Out, about and active in Hong Kong

Samantha Leese

Journalist and author

A high-rise hub beloved for its fantastic food and top shopping, Hong Kong’s outdoor offerings tend to play second fiddle to its urban pursuits. But, if you know where to go, you’ll find the city enjoys more opportunities to get outside than most. From hiking and boating to harbour running and the lesser-spotted ‘squishing’, discover the best of HK’s great outdoors



No less that 300km of designated trails span the territory’s country parks, with options for everyone from weekend walkers to serious trekkers. A good place to start is the 2.8km Morning Trail, which can take hikers from a healthy brunch spot, Locofama in hip Sai Ying Pun, to the top of Victoria Peak in under an hour.

For more of a challenge, Tai Mo Shan or Big Hat Mountain (Hong Kong’s tallest peak) offers hiking routes that vary in length and difficulty. The ridge-top path that makes up Stage 8 of the 100km MacLehose Trail is tough but popular.

Tai Mo Shan Country Park is also home to Hong Kong’s highest waterfall, Ng Tung Chai. Choi Lung dim sum restaurant (+852 2415 5041) in nearby Chuen Lung Village, a local treasure for more than 40 years, is the place to refuel after a hike and a dip.

Boating: junk trips


Junk season kicks off when the weather starts to warm up in March and, though spring also brings wetter weather, many Hong Kongers will sail come rain or shine. From private yachts which can be chartered overnight to no-frills vessels that are rented for the day, options for boating around Hong Kong’s 200-plus islands are plentiful. In 2015, a pair of expats started up junks.hk, a neat website where users simply pick their preferred date to see a list of available junks, a choice of destinations, and a selection of catered food and craft beer.

Squid fishing (a.k.a. Squishing)

Squid fishing aka Squishing

This evening activity is a fun and unusual way to enjoy Hong Kong’s outdoors. Tour companies such as Jubilee and Grand Holiday International (+852 2395 0788) organise fully catered boat trips, and catches can be cooked fresh on board. Squid fishing season runs from April to October (the best months are May and June) and, since the creatures tend to squirt ink when caught, dark clothing is advised!

Harbour Running

Harbour Running

The friendly Hong Kong Harbour Runners group gathers every Wednesday at 7.45pm – alternately on the Hong Kong and Kowloon sides – for a scenic 8km jog. All levels of runners are welcome and shorter distances are possible. It’s free and a great way to socialise too.

Chilling out

Chilling out

Hong Kong Historical Walks

Venture outdoors at a gentler pace on guided rambles by local journalist Jason Wordie. The full-day New Territory Forest Hiking Tour, for example, explores the fascinating walled villages and clan halls of rural Hong Kong. Places can be booked on scheduled outings or made for private groups.


Repulse Bay Beach is the most accessible of Hong Kong’s best seaside spots, flanked by beachfront mall The Pulse, offering hip cafes, restaurants and boutiques. Further down the coast you’ll find Shek O, a charming village with a small beach and a more bohemian vibe. Further afield, a junk trip to Tai Long Wan in Sai Kung makes for the perfect chilled day out or, over on Lantau Island, Cheung Sha Beach recalls the more famous sandy stretches of Thailand – bring a picnic and stay until sunset.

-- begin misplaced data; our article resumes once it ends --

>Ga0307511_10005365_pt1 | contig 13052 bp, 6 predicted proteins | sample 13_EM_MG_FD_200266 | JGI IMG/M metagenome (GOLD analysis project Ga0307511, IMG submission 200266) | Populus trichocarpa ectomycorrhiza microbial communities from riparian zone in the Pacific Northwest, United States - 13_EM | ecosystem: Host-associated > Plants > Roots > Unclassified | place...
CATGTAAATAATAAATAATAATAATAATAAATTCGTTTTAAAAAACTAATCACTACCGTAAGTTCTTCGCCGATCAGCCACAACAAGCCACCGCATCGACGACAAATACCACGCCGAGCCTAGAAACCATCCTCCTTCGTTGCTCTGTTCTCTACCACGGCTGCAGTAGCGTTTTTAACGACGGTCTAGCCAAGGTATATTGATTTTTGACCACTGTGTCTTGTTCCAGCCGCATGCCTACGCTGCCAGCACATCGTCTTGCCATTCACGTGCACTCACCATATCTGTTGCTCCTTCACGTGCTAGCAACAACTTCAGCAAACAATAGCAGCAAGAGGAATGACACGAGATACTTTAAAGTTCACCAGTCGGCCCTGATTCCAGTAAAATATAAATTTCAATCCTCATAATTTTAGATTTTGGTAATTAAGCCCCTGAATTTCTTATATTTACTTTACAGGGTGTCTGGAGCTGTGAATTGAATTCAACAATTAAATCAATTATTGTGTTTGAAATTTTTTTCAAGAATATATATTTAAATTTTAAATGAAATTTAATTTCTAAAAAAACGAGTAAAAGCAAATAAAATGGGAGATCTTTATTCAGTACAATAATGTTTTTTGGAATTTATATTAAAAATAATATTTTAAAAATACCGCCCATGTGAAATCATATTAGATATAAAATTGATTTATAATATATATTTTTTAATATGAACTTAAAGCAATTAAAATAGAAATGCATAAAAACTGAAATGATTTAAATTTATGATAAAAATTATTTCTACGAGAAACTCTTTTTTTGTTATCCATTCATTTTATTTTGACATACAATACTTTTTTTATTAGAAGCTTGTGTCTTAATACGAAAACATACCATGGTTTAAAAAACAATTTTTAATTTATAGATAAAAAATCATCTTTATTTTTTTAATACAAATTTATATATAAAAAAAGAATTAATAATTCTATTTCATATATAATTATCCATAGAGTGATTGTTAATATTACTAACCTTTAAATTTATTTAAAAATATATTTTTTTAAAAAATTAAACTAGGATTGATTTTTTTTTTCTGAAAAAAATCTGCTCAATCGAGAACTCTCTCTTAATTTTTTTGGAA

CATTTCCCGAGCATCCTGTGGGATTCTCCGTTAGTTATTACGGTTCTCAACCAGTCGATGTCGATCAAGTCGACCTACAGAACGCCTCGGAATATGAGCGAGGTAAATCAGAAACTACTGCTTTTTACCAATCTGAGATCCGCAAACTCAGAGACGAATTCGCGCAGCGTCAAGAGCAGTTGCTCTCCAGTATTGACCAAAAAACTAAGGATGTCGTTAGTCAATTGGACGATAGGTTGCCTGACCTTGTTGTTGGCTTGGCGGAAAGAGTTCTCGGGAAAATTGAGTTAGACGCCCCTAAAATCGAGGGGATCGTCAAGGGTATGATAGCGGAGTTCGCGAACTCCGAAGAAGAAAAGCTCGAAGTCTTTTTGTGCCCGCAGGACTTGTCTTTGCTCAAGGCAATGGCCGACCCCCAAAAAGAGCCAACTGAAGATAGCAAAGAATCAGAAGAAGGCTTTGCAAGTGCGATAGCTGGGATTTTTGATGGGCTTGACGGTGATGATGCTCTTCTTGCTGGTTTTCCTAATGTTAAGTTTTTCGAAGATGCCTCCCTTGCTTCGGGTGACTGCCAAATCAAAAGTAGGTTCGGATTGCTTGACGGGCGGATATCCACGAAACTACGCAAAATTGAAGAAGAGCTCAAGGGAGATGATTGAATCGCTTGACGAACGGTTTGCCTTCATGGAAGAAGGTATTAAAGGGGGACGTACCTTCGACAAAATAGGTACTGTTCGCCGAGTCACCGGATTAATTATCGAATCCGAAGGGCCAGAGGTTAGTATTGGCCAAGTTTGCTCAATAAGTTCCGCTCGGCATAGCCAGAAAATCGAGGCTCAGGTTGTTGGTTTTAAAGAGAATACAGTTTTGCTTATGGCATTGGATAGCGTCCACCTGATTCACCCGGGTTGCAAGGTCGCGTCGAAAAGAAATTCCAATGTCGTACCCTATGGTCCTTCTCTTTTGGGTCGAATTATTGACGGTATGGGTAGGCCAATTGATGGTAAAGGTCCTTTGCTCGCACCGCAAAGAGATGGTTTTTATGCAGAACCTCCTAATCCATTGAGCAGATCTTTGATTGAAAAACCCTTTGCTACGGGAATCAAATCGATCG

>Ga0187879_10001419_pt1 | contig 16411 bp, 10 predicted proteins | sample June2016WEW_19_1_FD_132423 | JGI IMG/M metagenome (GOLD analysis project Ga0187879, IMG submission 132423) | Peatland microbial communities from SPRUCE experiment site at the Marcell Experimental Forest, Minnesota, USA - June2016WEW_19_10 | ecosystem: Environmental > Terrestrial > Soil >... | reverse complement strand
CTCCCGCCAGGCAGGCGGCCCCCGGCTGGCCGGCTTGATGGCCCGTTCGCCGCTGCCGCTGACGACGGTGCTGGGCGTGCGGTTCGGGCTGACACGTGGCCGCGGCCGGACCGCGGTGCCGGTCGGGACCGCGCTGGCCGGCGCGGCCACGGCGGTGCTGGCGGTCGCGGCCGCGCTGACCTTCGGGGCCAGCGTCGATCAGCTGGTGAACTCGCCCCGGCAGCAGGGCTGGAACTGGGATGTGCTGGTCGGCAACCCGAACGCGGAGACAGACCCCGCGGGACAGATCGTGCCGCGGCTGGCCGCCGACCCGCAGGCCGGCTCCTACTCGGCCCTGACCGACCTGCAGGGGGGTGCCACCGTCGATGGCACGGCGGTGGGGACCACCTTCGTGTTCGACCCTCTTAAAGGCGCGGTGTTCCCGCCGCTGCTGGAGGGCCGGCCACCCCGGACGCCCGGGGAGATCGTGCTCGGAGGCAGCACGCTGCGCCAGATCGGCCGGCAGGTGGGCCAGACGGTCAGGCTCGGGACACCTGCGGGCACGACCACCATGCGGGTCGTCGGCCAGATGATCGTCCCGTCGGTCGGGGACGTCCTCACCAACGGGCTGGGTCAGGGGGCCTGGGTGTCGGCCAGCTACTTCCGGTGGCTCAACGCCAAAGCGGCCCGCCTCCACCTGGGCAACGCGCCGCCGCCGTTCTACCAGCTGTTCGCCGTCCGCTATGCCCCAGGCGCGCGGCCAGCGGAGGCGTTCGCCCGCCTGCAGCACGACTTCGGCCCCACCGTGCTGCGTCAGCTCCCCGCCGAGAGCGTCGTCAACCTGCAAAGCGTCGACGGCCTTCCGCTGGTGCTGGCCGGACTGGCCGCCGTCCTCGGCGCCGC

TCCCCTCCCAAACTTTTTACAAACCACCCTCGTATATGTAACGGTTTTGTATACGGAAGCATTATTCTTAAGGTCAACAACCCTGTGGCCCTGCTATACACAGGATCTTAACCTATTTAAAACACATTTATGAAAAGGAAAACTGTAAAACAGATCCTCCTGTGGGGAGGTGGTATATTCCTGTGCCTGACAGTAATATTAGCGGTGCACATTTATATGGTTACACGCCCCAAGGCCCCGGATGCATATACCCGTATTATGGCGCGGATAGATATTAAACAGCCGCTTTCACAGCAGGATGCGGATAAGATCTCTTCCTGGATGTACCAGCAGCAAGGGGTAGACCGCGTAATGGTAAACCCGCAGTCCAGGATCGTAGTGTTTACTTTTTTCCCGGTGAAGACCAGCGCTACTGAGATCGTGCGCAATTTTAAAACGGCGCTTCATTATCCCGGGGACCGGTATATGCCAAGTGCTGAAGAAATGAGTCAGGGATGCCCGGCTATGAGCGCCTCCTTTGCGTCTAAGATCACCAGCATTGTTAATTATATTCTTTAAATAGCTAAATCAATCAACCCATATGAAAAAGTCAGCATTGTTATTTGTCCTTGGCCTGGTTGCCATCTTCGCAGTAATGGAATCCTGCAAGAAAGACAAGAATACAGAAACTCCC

Where to stay, eat and shop once you’ve had your fill of fresh air…

Where to stay eat and shop once youve had your fill of fresh air


The Upper House boasts a chic clientele and some of the most spacious guestrooms in town. Their 49th-floor Café Gray Bar serves up signature cocktails and awesome views of Victoria Harbour.

Hotel Icon in vibrant Tsim Sha Tsui brought together many of the city’s leading design talents, including Vivienne Tam, who created the hotel’s Designer Suite.

Ovolo Southside (pictured above), a warehouse-to-hotel conversion in gentrifying Wong Chuk Hang, is within walking distance of art galleries and hidden eateries such as 3/3rds.

The fishing village of Tai O in southwest Lantau offers a rare glimpse of old Hong Kong. The nine-room Tai O Heritage Hotel, formerly a colonial-era police station, has been recognised by UNESCO with an Award of Merit.


Mott 32 serves Cantonese food in a cool basement venue – think industrial-chic with Chinese imperial details. The roasted duck is a house specialty and not to be missed.

Opposite the fruit sellers of Wan Chai Market, Serge et Le Phoque offers no dinner menu as such; order either five or seven courses and the chef takes it from there.

For posh picnic supplies and incredible Banh Mi, head to Sunday’s Grocery in up-and-coming Kennedy Town.


Visit Gough Street’s fashion and homeware boutiques for a taste of local entrepreneurship. Check out TikkaSheerHomeless and – for a sweet pitstop – Ms B’s Cakery.

Find more top eats, activities and accommodation, plus all you need to know before you go, in our Hong Kong guide.

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